Grammar Tips & Articles »

Restrictive vs. Non-restrictive adjective clauses

An adjective clause (set of words) describes or modifies a noun. There are two types of adjective clauses classified depending on whether the clause is essential or not. Let us explore both the clauses in this grammar.com article.

178 Views
  Ramya Shankar  —  Grammar Tips
Font size:

Restrictive clause

Restrictive clauses include information that are essential for the purpose of the sentence. Without these the sentence may not make sense or convey the intended meaning. That is, the clause restricts (makes specific) whatever it refers to. The clause follows who, which or that.

For example

·         The pen which you have broken was mine.

·         The woman who came with us is my neighbour.

·         The petition that you filed 3 days back has been rejected.

·         The bike that we bought last year has been giving us different problems every day.

·         I did not like the movie that you recommended us to watch.

Non-restrictive clause

As opposed to restrictive clause, non-restrictive clause is not critical to the sentence, but additional information without which the sentence would still be meaningful and convey the message of the sentence. Non-restrictive start and end with commas to indicate that the information within the commas is optional (non-essential).

·         Mr. James, who likes to eat popcorns, is a great football coach.

·         Our neighbours, whom we helped a lot, are moving out soon.

Restrictive vs. Non-restrictive adjective clauses

·         My favourite chocolate cake, which we ordered for my birthday, is unavailable today.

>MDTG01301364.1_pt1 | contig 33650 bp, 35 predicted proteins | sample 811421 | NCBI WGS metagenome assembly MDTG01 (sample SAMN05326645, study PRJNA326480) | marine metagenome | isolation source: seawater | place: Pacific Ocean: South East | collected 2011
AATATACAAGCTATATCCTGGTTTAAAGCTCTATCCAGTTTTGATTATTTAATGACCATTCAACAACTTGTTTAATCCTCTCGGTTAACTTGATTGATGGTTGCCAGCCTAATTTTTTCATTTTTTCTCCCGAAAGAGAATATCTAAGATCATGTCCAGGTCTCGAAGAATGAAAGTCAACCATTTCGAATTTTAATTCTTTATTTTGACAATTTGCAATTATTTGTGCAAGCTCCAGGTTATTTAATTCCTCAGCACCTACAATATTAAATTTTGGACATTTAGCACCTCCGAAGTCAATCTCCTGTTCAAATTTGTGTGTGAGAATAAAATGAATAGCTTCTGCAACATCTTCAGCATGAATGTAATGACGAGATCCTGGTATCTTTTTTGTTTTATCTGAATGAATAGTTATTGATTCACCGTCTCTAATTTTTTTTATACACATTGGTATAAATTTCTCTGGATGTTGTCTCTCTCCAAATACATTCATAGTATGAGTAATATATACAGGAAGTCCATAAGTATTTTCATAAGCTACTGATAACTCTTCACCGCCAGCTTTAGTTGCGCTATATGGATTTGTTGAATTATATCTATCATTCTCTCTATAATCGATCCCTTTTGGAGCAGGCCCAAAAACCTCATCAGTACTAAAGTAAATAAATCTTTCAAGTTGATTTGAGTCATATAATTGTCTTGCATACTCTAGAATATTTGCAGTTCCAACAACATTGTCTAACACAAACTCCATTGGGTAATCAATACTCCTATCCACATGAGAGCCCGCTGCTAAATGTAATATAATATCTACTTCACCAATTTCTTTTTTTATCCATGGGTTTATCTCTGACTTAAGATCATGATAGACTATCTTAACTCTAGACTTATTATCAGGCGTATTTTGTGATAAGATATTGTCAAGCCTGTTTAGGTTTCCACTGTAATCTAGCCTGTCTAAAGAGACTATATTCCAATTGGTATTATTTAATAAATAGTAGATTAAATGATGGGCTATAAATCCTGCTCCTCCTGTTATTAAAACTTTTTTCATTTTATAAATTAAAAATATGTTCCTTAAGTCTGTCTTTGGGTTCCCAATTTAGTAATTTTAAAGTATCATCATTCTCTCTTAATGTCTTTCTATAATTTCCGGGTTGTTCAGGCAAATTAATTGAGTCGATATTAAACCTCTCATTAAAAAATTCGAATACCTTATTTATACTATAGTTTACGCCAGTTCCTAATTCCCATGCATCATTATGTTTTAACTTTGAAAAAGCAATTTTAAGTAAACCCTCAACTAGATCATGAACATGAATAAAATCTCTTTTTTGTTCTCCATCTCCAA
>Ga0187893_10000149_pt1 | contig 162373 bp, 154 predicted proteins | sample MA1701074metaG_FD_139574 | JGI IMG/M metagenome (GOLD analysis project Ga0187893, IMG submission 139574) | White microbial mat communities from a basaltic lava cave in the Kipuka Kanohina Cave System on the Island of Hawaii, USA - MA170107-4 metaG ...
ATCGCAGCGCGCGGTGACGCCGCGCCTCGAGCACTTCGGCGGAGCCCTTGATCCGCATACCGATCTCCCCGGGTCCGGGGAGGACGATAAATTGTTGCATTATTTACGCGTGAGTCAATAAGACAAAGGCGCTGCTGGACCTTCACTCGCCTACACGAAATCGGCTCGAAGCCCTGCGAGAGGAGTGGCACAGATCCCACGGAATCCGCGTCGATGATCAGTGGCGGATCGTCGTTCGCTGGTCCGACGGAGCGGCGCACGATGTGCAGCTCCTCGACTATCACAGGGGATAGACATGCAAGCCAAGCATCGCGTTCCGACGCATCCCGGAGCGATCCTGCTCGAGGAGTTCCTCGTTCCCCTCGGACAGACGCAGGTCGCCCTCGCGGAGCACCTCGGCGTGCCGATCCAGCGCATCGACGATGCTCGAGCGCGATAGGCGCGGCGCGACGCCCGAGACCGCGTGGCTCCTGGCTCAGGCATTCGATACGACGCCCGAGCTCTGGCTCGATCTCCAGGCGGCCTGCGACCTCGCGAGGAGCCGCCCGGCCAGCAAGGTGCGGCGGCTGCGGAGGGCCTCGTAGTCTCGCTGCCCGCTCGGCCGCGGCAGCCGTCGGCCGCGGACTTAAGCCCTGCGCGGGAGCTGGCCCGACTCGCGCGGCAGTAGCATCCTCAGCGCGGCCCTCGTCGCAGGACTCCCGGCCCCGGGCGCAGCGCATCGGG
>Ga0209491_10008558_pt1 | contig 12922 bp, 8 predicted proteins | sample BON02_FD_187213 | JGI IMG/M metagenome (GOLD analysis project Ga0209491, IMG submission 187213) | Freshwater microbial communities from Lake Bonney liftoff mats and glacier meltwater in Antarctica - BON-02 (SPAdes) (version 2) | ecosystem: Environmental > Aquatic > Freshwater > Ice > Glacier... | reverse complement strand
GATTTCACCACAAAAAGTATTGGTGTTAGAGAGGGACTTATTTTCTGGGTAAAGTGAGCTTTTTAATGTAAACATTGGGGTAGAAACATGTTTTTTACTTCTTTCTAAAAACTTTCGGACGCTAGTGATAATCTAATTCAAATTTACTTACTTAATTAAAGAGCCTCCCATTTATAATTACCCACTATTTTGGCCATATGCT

·         India was a rich country until 1608, when Britishers came and invaded.

Like we have seen, the information between the commas is not essential to identify the rest of the sentence that follows, and can be easily removed. “My favourite chocolate cake is unavailable todaymakes the same impact as “My favourite chocolate cake, which we ordered for my birthday, is unavailable today.”

A simple case

My sister, who was the college topper, hasn’t got a job yet.

In the above sentence, the clause “who was the college topper” is not essential to identify the noun “my sister”, hence it is a non-restrictive clause.

Let us make a small change to the above sentence –

The girl who was the college topper hasn’t got a job yet.

Notice the difference. Since we are talking about the ‘girl’, it could be anyone. So, the clause “who was the college topper” becomes essential to identify the noun (girl), hence it becomes a restrictive clause.

A quick trick to differentiate restrictive from non-restrictive clause is to put the clause in brackets or omit it and then read the sentence. If the sentence still conveys the information that it is supposed to, then the clause in question is a non-restrictive one.


Rate this article:(5.00 / 1 vote)

Have a discussion about this article with the community:

Citation

Use the citation below to add this article to your bibliography:

Style:MLAChicagoAPA

"Restrictive vs. Non-restrictive adjective clauses." Grammar.com. STANDS4 LLC, 2019. Web. 15 Oct. 2019. <https://www.grammar.com/restrictive_vs._non-restrictive_adjective_clauses>.

Free, no signup required:

Add to Chrome

Check your text and writing for style, spelling and grammar problems everywhere on the web!

Free, no signup required:

Add to Firefox

Check your text and writing for style, spelling and grammar problems everywhere on the web!

Free Writing Tool:

Instant
Grammar Checker

Improve your grammar, vocabulary, and writing -- and it's FREE!


Improve your writing now:

Download Grammar eBooks

It’s now more important than ever to develop a powerful writing style. After all, most communication takes place in reports, emails, and instant messages.



Thanks for your vote! We truly appreciate your support.